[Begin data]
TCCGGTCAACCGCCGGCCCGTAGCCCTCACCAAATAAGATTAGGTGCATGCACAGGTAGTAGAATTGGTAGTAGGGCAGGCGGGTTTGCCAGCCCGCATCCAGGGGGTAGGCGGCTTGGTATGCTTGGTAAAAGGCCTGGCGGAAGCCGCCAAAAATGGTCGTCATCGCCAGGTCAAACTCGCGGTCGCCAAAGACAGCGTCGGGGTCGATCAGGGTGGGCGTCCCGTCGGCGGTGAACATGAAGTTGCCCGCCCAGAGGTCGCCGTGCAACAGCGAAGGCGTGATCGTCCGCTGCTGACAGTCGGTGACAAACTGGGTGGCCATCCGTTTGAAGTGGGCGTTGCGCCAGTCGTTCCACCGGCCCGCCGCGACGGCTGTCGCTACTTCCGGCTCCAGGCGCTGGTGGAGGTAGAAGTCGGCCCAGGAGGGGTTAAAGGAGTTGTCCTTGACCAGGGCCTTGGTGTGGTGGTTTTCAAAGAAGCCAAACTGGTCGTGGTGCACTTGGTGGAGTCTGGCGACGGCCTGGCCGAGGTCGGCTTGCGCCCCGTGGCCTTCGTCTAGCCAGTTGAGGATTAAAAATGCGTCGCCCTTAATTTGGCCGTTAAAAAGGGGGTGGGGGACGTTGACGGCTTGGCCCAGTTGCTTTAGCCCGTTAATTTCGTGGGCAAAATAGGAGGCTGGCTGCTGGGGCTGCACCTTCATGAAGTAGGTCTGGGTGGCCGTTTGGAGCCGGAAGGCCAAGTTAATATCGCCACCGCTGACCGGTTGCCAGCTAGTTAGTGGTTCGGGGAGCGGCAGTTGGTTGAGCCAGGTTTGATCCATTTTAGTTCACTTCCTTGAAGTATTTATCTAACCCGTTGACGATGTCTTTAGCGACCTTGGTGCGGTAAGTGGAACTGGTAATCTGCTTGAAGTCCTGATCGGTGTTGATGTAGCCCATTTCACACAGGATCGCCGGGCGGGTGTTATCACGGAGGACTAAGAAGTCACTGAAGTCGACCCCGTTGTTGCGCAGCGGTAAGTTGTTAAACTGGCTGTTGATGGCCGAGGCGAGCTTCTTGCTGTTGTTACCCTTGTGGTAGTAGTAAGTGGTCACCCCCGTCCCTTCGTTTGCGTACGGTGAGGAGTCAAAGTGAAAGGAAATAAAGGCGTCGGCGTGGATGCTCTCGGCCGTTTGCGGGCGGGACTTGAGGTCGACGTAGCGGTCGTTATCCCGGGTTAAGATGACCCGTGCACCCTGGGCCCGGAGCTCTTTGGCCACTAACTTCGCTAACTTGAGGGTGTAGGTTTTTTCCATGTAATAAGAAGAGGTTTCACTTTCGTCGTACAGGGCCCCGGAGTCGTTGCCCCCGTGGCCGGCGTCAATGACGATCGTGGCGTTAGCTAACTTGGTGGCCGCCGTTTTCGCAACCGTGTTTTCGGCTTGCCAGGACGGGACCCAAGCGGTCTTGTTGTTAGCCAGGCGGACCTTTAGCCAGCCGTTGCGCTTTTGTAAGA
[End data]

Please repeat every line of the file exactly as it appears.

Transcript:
TCCGGTCAACCGCCGGCCCGTAGCCCTCACCAAATAAGATTAGGTGCATGCACAGGTAGTAGAATTGGTAGTAGGGCAGGCGGGTTTGCCAGCCCGCATCCAGGGGGTAGGCGGCTTGGTATGCTTGGTAAAAGGCCTGGCGGAAGCCGCCAAAAATGGTCGTCATCGCCAGGTCAAACTCGCGGTCGCCAAAGACAGCGTCGGGGTCGATCAGGGTGGGCGTCCCGTCGGCGGTGAACATGAAGTTGCCCGCCCAGAGGTCGCCGTGCAACAGCGAAGGCGTGATCGTCCGCTGCTGACAGTCGGTGACAAACTGGGTGGCCATCCGTTTGAAGTGGGCGTTGCGCCAGTCGTTCCACCGGCCCGCCGCGACGGCTGTCGCTACTTCCGGCTCCAGGCGCTGGTGGAGGTAGAAGTCGGCCCAGGAGGGGTTAAAGGAGTTGTCCTTGACCAGGGCCTTGGTGTGGTGGTTTTCAAAGAAGCCAAACTGGTCGTGGTGCACTTGGTGGAGTCTGGCGACGGCCTGGCCGAGGTCGGCTTGCGCCCCGTGGCCTTCGTCTAGCCAGTTGAGGATTAAAAATGCGTCGCCCTTAATTTGGCCGTTAAAAAGGGGGTGGGGGACGTTGACGGCTTGGCCCAGTTGCTTTAGCCCGTTAATTTCGTGGGCAAAATAGGAGGCTGGCTGCTGGGGCTGCACCTTCATGAAGTAGGTCTGGGTGGCCGTTTGGAGCCGGAAGGCCAAGTTAATATCGCCACCGCTGACCGGTTGCCAGCTAGTTAGTGGTTCGGGGAGCGGCAGTTGGTTGAGCCAGGTTTGATCCATTTTAGTTCACTTCCTTGAAGTATTTATCTAACCCGTTGACGATGTCTTTAGCGACCTTGGTGCGGTAAGTGGAACTGGTAATCTGCTTGAAGTCCTGATCGGTGTTGATGTAGCCCATTTCACACAGGATCGCCGGGCGGGTGTTATCACGGAGGACTAAGAAGTCACTGAAGTCGACCCCGTTGTTGCGCAGCGGTAAGTTGTTAAACTGGCTGTTGATGGCCGAGGCGAGCTTCTTGCTGTTGTTACCCTTGTGGTAGTAGTAAGTGGTCACCCCCGTCCCTTCGTTTGCGTACGGTGAGGAGTCAAAGTGAAAGGAAATAAAGGCGTCGGCGTGGATGCTCTCGGCCGTTTGCGGGCGGGACTTGAGGTCGACGTAGCGGTCGTTATCCCGGGTTAAGATGACCCGTGCACCCTGGGCCCGGAGCTCTTTGGCCACTAACTTCGCTAACTTGAGGGTGTAGGTTTTTTCCATGTAATAAGAAGAGGTTTCACTTTCGTCGTACAGGGCCCCGGAGTCGTTGCCCCCGTGGCCGGCGTCAATGACGATCGTGGCGTTAGCTAACTTGGTGGCCGCCGTTTTCGCAACCGTGTTTTCGGCTTGCCAGGACGGGACCCAAGCGGTCTTGTTGTTAGCCAGGCGGACCTTTAGCCAGCCGTTGCGCTTTTGTAAGA